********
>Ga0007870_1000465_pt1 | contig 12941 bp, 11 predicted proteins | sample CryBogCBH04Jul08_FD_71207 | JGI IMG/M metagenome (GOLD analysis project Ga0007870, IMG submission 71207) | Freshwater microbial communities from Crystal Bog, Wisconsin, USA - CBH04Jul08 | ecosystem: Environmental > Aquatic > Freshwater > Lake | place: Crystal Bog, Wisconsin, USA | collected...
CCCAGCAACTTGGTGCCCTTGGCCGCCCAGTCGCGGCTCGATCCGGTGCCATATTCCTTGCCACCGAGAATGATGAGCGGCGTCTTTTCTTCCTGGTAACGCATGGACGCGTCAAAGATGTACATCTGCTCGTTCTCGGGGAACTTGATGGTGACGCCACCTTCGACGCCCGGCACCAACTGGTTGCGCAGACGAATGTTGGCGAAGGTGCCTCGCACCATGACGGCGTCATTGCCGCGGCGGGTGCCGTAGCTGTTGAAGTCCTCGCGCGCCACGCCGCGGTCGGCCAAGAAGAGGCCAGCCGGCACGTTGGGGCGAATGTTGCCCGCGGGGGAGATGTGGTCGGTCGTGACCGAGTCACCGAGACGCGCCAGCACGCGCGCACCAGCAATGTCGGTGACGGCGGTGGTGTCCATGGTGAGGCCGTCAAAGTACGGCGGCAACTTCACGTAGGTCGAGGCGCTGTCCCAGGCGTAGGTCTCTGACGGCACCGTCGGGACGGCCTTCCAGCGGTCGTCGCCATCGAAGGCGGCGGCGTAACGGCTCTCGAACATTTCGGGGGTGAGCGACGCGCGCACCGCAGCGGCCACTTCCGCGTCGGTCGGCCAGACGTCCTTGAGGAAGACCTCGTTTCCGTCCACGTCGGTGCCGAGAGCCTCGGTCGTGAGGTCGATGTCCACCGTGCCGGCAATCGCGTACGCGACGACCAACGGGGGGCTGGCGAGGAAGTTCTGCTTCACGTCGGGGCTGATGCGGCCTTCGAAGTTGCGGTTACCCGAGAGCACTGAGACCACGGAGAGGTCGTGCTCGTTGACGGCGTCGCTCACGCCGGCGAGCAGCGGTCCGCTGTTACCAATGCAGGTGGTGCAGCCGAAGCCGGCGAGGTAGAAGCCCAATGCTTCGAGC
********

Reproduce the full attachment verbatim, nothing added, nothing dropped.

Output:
>Ga0007870_1000465_pt1 | contig 12941 bp, 11 predicted proteins | sample CryBogCBH04Jul08_FD_71207 | JGI IMG/M metagenome (GOLD analysis project Ga0007870, IMG submission 71207) | Freshwater microbial communities from Crystal Bog, Wisconsin, USA - CBH04Jul08 | ecosystem: Environmental > Aquatic > Freshwater > Lake | place: Crystal Bog, Wisconsin, USA | collected...
CCCAGCAACTTGGTGCCCTTGGCCGCCCAGTCGCGGCTCGATCCGGTGCCATATTCCTTGCCACCGAGAATGATGAGCGGCGTCTTTTCTTCCTGGTAACGCATGGACGCGTCAAAGATGTACATCTGCTCGTTCTCGGGGAACTTGATGGTGACGCCACCTTCGACGCCCGGCACCAACTGGTTGCGCAGACGAATGTTGGCGAAGGTGCCTCGCACCATGACGGCGTCATTGCCGCGGCGGGTGCCGTAGCTGTTGAAGTCCTCGCGCGCCACGCCGCGGTCGGCCAAGAAGAGGCCAGCCGGCACGTTGGGGCGAATGTTGCCCGCGGGGGAGATGTGGTCGGTCGTGACCGAGTCACCGAGACGCGCCAGCACGCGCGCACCAGCAATGTCGGTGACGGCGGTGGTGTCCATGGTGAGGCCGTCAAAGTACGGCGGCAACTTCACGTAGGTCGAGGCGCTGTCCCAGGCGTAGGTCTCTGACGGCACCGTCGGGACGGCCTTCCAGCGGTCGTCGCCATCGAAGGCGGCGGCGTAACGGCTCTCGAACATTTCGGGGGTGAGCGACGCGCGCACCGCAGCGGCCACTTCCGCGTCGGTCGGCCAGACGTCCTTGAGGAAGACCTCGTTTCCGTCCACGTCGGTGCCGAGAGCCTCGGTCGTGAGGTCGATGTCCACCGTGCCGGCAATCGCGTACGCGACGACCAACGGGGGGCTGGCGAGGAAGTTCTGCTTCACGTCGGGGCTGATGCGGCCTTCGAAGTTGCGGTTACCCGAGAGCACTGAGACCACGGAGAGGTCGTGCTCGTTGACGGCGTCGCTCACGCCGGCGAGCAGCGGTCCGCTGTTACCAATGCAGGTGGTGCAGCCGAAGCCGGCGAGGTAGAAGCCCAATGCTTCGAGC